As author Smith, a history lecturer at Baylor University, says of Murphy, “His story is one of triumph, trauma, and ultimately tragedy.” As were the stories of many brave Americans who, not so decorated as Murphy or not in the public eye as Murphy was because of his film career, returned from the war physically sound but still damaged. Millions of combat veterans returned home to lead successful careers and to raise families with no chronic symptoms from their experiences in battle. They were able to put the war, and their part in it, behind them. 

We can never thank veterans in both categories enough for their service, and for the price they paid for performing it. As the war against a monstrous fascism fades ever further into the past, and as more and more of the warriors who fought in it pass on, anniversaries like the one on Friday are good times to consider our debt to those who fought the good fight.

Murphy’s life was exceptional. He was a most singular warrior, and worked in an industry, movie making, that many consider glamorous. But on another level Murphy’s life embodied the times. America’s war years and postwar boom years. But then times began to change before Murphy, who never changed, moved on. How he would have dealt with what was to follow is anyone’s guess. But it probably would not have been pretty. Murphy’s story, and the part of America’s story that it accompanies, caught here in just 177 pages less notes, index, and filmography, repays the reading time.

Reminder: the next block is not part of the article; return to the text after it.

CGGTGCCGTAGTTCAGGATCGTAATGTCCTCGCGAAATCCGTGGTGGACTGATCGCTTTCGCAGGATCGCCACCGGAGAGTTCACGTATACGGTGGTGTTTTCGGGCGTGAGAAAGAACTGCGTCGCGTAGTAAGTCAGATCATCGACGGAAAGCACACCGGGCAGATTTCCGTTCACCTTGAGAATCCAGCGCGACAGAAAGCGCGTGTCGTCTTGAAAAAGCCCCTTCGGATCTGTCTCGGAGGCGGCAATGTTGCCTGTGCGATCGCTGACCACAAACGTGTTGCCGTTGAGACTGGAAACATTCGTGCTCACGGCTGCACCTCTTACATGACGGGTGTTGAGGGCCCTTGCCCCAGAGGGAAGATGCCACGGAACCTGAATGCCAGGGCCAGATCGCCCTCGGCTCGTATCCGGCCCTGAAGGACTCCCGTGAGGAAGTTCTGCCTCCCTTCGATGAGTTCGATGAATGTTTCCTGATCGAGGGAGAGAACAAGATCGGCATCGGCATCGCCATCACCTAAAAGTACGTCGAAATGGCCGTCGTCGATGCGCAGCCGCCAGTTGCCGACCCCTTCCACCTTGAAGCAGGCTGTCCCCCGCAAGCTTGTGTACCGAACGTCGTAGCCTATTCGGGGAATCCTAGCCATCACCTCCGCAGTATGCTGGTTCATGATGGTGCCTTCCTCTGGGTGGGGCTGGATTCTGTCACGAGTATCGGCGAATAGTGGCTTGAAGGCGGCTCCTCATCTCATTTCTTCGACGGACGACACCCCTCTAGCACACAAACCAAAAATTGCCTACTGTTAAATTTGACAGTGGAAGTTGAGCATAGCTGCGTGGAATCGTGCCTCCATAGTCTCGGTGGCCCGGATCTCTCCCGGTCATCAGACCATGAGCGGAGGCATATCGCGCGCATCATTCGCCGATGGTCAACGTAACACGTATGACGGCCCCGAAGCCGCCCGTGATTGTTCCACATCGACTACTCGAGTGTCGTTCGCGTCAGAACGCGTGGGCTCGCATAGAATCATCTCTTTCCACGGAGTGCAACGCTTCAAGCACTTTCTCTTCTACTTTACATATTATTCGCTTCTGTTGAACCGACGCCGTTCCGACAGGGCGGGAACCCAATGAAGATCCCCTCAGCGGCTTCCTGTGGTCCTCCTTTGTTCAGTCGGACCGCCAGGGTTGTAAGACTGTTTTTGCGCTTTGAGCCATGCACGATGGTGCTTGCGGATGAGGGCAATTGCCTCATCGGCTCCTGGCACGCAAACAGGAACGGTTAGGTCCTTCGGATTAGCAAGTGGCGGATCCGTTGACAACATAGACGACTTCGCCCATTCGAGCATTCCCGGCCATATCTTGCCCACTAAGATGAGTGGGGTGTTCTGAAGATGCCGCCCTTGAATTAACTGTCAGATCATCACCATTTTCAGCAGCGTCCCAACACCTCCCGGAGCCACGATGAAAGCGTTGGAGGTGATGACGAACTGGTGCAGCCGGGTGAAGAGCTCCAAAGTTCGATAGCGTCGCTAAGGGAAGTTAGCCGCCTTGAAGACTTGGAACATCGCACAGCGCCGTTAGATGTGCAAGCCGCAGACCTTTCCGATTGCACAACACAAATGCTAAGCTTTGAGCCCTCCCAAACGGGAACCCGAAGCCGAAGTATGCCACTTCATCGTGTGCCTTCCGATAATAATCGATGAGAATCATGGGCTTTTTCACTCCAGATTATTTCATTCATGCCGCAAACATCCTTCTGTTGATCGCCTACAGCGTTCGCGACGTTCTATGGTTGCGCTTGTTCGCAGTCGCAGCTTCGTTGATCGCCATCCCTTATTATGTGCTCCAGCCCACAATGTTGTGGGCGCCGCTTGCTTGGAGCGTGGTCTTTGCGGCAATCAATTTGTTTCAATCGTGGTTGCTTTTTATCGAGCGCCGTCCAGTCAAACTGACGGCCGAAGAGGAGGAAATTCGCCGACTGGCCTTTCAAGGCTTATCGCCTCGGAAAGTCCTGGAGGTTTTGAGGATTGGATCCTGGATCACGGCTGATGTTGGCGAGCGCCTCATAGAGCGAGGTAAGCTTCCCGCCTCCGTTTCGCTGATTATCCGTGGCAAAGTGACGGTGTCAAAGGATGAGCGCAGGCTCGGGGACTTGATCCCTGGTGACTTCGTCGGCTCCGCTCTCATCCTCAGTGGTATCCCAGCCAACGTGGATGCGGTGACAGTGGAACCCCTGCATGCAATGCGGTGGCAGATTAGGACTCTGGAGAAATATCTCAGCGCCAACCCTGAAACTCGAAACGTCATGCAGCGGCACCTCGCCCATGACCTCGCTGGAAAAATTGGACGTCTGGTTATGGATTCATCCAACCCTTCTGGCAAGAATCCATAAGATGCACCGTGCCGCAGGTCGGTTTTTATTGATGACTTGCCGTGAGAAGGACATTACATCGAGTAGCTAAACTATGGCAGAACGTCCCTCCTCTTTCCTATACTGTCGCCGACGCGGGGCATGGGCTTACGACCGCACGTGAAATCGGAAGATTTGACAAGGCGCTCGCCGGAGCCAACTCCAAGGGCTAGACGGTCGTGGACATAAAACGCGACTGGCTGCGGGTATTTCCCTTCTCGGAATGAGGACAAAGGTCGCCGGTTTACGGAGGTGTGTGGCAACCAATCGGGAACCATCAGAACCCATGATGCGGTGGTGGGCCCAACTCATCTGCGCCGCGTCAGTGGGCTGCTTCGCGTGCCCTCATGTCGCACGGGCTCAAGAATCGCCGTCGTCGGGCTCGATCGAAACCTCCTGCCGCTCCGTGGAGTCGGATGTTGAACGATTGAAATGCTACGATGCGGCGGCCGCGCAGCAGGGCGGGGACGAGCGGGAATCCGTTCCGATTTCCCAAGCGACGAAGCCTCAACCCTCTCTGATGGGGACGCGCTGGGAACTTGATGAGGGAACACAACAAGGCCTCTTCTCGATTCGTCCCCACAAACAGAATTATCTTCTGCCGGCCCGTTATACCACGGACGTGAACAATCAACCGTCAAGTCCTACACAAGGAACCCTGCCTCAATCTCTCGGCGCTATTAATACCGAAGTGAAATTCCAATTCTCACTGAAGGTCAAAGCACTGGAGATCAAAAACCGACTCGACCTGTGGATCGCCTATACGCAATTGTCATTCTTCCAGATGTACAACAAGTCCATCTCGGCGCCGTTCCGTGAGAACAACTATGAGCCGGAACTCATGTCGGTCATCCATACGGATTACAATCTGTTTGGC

Larry Thornberry
Follow Their Stories:
View More
Larry Thornberry is a writer in Tampa.
Sign Up to receive Our Latest Updates! Register

Notice to Readers: The American Spectator and Spectator World are marks used by independent publishing companies that are not affiliated in any way. If you are looking for The Spectator World please click on the following link: https://spectatorworld.com/.

Be a Free Market Loving Patriot. Subscribe Today!

Fourth of july sale

Join the Fight for Freedom

One Year for Only $47.99

The offer renews after one year at the regular price of $79.99.